How does this relate to mining? In mining, the man-made environment encompasses the tools, equipment, and job/task designs on the mine site.
Consider the variety of tools used by mechanics to maintain the haul trucks — welders, wrenches, chippers, hammers, screwdrivers, pneumatic versions of these tools, testers, etc. Now consider how these tools are used. What forces are the mechanics required to exert to control and work with the tools? What postures are required of the mechanics during the exertion of these forces, and how does the posture change the risk of musculoskeletal injury? How often does this tool have to be used each day, or how often does the task have to be done? How much does the mechanic (or the supervisor) understand about how posture, force, and frequency combine to raise/lower the injury risk? How much time has been spent by management, the supervisor, or even the mechanic in evaluating the interactions between the mechanic, the equipment being worked on, the tool(s) used, the postures selected, the exposure frequency in a given time period, the length of the work and rest periods, and the work environment? Then how much time has been made available (and actually used) to decide how to proceed to minimize the musculoskeletal injury risk given the above risk factors that need consideration.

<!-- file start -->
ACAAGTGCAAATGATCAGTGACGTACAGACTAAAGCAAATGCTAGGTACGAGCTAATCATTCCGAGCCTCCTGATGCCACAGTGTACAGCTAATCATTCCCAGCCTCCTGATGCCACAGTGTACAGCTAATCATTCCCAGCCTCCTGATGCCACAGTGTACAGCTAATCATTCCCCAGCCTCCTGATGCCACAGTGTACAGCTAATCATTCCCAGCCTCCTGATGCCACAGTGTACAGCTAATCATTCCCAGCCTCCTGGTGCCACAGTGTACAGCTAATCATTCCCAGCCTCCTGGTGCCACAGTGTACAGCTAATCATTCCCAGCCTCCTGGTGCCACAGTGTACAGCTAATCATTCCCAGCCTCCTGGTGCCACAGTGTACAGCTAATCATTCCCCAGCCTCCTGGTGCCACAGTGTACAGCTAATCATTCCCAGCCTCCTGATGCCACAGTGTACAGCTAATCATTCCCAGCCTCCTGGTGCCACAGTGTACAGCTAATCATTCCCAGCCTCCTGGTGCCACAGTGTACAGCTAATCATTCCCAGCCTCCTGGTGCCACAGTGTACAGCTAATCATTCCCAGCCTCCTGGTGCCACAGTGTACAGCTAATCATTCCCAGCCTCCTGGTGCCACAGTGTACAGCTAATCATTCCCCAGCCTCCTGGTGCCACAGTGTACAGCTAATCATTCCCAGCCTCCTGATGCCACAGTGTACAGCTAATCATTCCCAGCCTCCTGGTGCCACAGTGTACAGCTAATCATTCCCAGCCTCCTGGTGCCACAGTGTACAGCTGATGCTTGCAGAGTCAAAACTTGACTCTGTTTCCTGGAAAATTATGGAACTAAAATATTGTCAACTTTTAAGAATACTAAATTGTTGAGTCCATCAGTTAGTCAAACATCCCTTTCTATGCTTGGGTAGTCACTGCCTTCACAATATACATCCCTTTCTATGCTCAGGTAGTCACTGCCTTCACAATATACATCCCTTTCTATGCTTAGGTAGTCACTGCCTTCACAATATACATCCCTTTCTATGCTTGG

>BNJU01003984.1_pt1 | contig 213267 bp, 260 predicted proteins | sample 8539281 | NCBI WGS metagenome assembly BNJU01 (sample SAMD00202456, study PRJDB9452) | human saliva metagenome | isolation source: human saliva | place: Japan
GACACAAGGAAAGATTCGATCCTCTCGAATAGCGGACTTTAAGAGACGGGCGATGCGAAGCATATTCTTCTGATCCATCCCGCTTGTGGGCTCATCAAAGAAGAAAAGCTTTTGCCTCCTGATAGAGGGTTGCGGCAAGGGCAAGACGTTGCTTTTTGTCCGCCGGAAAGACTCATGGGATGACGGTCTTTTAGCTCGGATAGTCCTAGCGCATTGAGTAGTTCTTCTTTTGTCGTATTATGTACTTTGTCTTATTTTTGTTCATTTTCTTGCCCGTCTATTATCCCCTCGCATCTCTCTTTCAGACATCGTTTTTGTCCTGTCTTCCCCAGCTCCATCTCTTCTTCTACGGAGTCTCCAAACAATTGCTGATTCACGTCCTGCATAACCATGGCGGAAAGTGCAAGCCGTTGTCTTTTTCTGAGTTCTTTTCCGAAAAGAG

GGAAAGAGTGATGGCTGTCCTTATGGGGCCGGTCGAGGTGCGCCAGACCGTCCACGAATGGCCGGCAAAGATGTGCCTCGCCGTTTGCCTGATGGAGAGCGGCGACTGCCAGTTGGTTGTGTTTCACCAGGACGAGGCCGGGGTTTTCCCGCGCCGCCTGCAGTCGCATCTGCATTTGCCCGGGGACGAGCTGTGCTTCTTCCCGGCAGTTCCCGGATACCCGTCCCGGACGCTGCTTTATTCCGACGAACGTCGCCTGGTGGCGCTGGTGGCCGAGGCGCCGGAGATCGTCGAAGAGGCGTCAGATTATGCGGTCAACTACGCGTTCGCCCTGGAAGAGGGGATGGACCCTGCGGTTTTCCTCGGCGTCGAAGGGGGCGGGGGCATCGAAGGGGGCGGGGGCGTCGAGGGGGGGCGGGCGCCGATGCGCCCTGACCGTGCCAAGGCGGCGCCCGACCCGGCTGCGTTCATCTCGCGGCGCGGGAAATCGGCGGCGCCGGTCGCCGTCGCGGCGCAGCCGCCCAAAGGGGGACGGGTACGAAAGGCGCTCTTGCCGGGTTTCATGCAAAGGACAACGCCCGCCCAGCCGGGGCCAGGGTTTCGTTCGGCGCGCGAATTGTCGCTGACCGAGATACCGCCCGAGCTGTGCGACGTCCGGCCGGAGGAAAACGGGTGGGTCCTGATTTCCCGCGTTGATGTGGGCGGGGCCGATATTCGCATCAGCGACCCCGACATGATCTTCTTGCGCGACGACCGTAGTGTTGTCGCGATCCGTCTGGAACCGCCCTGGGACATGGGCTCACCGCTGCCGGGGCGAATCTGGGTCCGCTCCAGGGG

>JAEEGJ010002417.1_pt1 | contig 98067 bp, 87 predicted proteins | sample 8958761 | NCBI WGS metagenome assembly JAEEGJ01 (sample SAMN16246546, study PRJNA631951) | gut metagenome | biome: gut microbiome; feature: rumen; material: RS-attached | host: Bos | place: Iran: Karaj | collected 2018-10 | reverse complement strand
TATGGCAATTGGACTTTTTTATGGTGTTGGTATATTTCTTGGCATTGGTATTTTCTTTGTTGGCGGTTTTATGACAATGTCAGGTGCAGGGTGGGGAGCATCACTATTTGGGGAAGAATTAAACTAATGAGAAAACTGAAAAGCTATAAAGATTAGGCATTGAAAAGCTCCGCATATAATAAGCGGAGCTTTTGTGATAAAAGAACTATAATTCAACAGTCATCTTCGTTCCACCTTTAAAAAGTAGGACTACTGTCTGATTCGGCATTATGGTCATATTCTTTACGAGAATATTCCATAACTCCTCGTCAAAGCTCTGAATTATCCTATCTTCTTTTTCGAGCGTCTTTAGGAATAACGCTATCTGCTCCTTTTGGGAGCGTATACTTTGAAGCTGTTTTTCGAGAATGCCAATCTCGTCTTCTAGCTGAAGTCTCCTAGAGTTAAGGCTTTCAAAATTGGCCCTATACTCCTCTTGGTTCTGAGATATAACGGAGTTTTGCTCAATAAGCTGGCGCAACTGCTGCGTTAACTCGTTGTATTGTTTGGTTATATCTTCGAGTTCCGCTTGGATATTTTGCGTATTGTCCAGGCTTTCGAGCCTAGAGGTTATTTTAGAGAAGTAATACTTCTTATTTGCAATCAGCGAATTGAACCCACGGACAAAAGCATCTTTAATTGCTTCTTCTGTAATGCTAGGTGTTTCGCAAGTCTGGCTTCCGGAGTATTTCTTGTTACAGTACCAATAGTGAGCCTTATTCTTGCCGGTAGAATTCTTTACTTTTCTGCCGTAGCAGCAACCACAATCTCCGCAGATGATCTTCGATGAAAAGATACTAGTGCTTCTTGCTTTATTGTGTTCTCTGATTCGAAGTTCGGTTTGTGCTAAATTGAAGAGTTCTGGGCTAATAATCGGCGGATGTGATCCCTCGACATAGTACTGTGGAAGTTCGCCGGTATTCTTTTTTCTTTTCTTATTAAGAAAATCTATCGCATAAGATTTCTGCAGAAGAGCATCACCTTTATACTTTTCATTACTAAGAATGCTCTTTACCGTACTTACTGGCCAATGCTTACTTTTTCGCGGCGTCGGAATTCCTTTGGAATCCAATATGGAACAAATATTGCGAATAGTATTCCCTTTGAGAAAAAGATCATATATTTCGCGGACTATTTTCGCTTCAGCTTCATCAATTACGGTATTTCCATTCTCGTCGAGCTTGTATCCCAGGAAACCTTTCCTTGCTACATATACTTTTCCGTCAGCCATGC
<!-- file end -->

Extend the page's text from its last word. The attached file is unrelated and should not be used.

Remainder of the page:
Now let us expand our consideration to the wide variety of equipment used on a mine site. These include people moving equipment, product moving/material handling equipment, product processing equipment, process control equipment, packaging equipment, office equipment, IT equipment, etc. In the same way as described for the mechanic, people interact with all of this equipment. The design of the equipment, the design of peoples interaction with the equipment, and peoples individual abilities and limitations determine the extent of musculoskeletal injury risk for each person, as well as how well they are able to perform when using the equipment.
For example, consider a chair. Chairs are used in many places on a mine site (vehicles, offices, control rooms, meeting rooms, etc.) and for many work-related activities. Yet chairs can be the source of many problems: Low back, mid-back, neck, shoulder, arm, and wrist pain, as well as fatigue, eyestrain, and headaches. Some of the above can be serious enough to result in recordable injuries, and all affect the quality and quantity of a persons production. Like any other piece of equipment, it needs to be matched to the user and the task. Even the simple, "cheap", conference room chairs have a purpose. If they result in discomfort, people are distracted and the training or meeting time is of less value. Note the back and neck posture in the photo. The operator is intently focused on a control panel, holding his body in tension as he tries to control a process. He wears glasses and complains of eyestrain, neck pain, and low back pain. These complaints are unsurprising. The mine operator ultimately re-configured these workstations. How much time and analysis went into the selection of chairs to match the task, the people using them, and the effect on those chairs (i.e. discomfort, fatigue, and reduced performance)? These are the key considerations that will impact overall productivity — far more than the cost savings of a few office chairs purchased at a "good" price.